After measuring the same length from the end of both boards, and using the brackets as a guide to mark my holes, I drilled pilot holes and then screwed in the screws.

For the corners I used L shaped brackets and for the tall sides I used flat brackets.

For the corners I used L shaped brackets and for the tall sides I used flat brackets.

After the sides were assembled, I attached the bottom with L shaped brackets that had 2 or 3 screws in a horizontal line on each side.

After the sides were assembled, I attached the bottom with L shaped brackets that had 2 or 3 screws in a horizontal line on each side.

 

A close up of the bracket varieties used.

A close up of the bracket varieties used.

 

The next step was to stain the wood.

The next step was to stain the wood.

I used Timbersoy wood stain, color walnut, from EcoProCrete that was left over from a previous project. The stain goes on thin, so I used a sponge applicator and applied multiple coats until it was as dark as I wanted. To seal the wood, I used Miss Mustard Seed Hemp Oil Wood Finish, also purchased for a different project. The oil is applied by rubbing it in with an old cloth. I used two coats for now. It gives the wood just a bit of sheen, which worked well for the look I was trying to create.

Leveling the legs.

Leveling the legs.

After that was done, I put the metal frame around the bed and used that as a guide to help make sure the short legs were straight before I glued everything in place. I used gorilla glue and a toothpick to try to force some glue into each joint. Gorilla glue expands as it dries so after I was done I had to use a box cutter to remove the excess glue from the top of the frame where it would easily be seen. It took me three tries to get all of the joints adequately glued. The next step was to spray paint the frame.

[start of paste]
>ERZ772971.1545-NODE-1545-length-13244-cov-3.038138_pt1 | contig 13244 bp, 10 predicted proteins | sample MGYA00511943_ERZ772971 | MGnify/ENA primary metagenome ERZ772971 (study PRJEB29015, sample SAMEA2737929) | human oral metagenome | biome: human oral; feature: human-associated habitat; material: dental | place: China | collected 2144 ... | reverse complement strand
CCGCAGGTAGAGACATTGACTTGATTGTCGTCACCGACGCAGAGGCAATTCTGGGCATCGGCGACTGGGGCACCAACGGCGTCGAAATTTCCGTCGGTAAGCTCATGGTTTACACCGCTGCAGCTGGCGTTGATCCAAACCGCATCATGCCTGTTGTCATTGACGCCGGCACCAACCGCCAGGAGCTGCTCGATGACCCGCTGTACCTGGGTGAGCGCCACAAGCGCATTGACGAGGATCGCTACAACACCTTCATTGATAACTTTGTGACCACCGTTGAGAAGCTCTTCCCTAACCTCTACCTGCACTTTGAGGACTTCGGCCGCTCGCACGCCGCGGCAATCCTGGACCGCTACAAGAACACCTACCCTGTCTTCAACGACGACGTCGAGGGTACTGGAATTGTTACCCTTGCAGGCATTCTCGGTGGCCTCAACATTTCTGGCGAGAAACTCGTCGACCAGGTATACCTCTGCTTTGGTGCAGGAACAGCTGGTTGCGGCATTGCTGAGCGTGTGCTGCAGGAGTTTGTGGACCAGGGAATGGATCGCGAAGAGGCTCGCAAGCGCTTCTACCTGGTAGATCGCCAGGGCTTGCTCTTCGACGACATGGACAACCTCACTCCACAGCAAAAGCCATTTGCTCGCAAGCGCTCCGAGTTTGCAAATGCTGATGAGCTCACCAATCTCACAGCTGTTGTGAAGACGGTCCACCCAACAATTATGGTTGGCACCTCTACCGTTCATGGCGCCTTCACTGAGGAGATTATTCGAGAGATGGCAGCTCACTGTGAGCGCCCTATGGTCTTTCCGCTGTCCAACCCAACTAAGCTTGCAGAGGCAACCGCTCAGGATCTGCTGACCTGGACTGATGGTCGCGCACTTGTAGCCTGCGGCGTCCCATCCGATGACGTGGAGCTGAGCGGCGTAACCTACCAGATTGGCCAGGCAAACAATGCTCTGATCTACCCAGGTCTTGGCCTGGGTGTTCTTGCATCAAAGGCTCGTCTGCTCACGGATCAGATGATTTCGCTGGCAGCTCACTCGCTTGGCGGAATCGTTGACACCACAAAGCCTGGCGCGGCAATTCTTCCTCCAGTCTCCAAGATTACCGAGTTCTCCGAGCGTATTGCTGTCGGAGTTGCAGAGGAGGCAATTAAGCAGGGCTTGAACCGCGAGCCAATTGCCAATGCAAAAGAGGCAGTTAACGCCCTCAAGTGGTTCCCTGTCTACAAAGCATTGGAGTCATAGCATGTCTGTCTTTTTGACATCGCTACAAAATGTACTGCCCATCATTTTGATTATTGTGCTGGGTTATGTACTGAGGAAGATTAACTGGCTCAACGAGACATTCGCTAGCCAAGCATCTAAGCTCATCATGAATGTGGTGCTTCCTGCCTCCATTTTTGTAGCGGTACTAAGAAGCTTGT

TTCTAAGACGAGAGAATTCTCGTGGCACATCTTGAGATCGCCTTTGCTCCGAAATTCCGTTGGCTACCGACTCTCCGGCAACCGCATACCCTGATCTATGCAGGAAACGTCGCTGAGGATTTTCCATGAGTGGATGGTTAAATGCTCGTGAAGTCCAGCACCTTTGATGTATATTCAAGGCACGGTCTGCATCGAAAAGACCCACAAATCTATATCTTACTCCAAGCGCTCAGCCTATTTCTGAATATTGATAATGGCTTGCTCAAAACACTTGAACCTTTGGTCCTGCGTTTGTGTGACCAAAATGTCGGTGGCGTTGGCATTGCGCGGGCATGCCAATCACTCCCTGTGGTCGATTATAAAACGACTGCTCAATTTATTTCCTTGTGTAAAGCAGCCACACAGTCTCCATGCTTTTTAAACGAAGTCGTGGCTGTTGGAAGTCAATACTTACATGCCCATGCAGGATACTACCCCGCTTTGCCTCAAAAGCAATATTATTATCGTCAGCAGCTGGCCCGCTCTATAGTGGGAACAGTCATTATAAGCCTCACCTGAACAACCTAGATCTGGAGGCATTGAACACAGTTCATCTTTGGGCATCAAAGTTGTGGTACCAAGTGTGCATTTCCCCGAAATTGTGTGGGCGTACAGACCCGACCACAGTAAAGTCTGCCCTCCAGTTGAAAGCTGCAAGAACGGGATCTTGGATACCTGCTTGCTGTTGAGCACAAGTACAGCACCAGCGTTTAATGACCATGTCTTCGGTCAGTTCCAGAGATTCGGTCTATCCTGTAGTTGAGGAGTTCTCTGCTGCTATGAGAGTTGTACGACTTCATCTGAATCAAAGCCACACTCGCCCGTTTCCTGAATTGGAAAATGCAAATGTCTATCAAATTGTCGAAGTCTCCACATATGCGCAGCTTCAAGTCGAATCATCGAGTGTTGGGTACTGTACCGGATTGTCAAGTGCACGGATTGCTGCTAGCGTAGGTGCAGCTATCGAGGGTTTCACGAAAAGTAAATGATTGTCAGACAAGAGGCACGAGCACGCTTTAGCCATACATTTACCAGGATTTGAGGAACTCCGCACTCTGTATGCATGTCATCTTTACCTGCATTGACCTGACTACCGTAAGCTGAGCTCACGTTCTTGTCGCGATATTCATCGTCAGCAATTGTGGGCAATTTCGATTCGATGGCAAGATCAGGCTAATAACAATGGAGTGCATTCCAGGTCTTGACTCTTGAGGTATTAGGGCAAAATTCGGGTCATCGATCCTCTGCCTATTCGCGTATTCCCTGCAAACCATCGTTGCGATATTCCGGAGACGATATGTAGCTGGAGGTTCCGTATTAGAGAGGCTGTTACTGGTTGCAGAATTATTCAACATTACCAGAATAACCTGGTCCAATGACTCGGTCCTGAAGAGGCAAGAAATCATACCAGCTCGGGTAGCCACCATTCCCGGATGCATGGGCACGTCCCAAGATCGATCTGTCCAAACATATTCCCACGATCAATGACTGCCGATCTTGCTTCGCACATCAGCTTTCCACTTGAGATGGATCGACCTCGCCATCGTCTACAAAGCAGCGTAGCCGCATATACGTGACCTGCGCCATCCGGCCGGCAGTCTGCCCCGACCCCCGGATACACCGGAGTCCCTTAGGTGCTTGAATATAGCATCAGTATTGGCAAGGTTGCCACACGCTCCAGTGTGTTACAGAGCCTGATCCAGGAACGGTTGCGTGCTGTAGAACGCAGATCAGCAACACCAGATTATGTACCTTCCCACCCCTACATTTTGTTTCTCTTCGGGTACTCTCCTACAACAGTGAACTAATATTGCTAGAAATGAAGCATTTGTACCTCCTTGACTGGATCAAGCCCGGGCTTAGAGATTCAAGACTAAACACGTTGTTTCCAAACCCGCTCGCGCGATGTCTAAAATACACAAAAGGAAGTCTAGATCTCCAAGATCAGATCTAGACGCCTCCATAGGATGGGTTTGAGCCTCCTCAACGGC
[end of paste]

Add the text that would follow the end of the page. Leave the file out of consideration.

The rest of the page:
Spray painting the frame.

Spray painting the frame.

After adding the gaskets to the bottom of the metal frame, it was time to attach the frame to the wood box. I used some scrap wood to set the wood box on so that it would not be flush with the floor while I attached the brackets.

Getting the bed ready for final assembly.

Getting the bed ready for final assembly.

I used brackets that are meant to go with this pipe to attach it to the wood box. The only trouble was that the pipe doesn’t sit flush with the box because of the T and corner junctions. I improvised by using some large nuts and washers as standoffs for the brackets.

Spray painted brackets, with the washers and nuts used as standoffs to attach the wood bed to the metal frame.

Spray painted brackets, with the washers and nuts used as standoffs to attach the wood bed to the metal frame.

I also used brackets on the four short legs in case the glue didn’t completely hold in places. I used sticky rubber furniture pads on the bottom of the frame feet to keep the floor from getting scratched.

New dog bed, old dog cushion.

New dog bed, old dog cushion.

Finally, completion! A few photos of the sitting room so you can see how the new bed fits in:

A view from the foyer into the sitting and dining room.

A view from the foyer into the sitting and dining room.

The relatively new couch, coffee table, and side table with the ancient Ikea chair. Still need to replace that chair. Oh, and the dog.

The relatively new couch, coffee table, and side table with the ancient Ikea chair. Still need to replace that chair. Oh, and the dog.

 

Molly forced to be a model on her new bed.

Molly forced to be a model on her new bed.

What a rough life.

What a rough life.

 

Enhanced by Zemanta

Making natural dog chews

Every dog needs chews. I like to give them to Molly as a treat or to keep her busy and out of my way. She follows me around like she’s my shadow after all.

At some point in a fancy pet store I came across sweet potato chews and bought them. Molly loves them. I love them, except for the price. Enter my food dehydrator, purchased specifically to make Molly sweet potato chews (spoiled, I know). I finally got around to trying this out.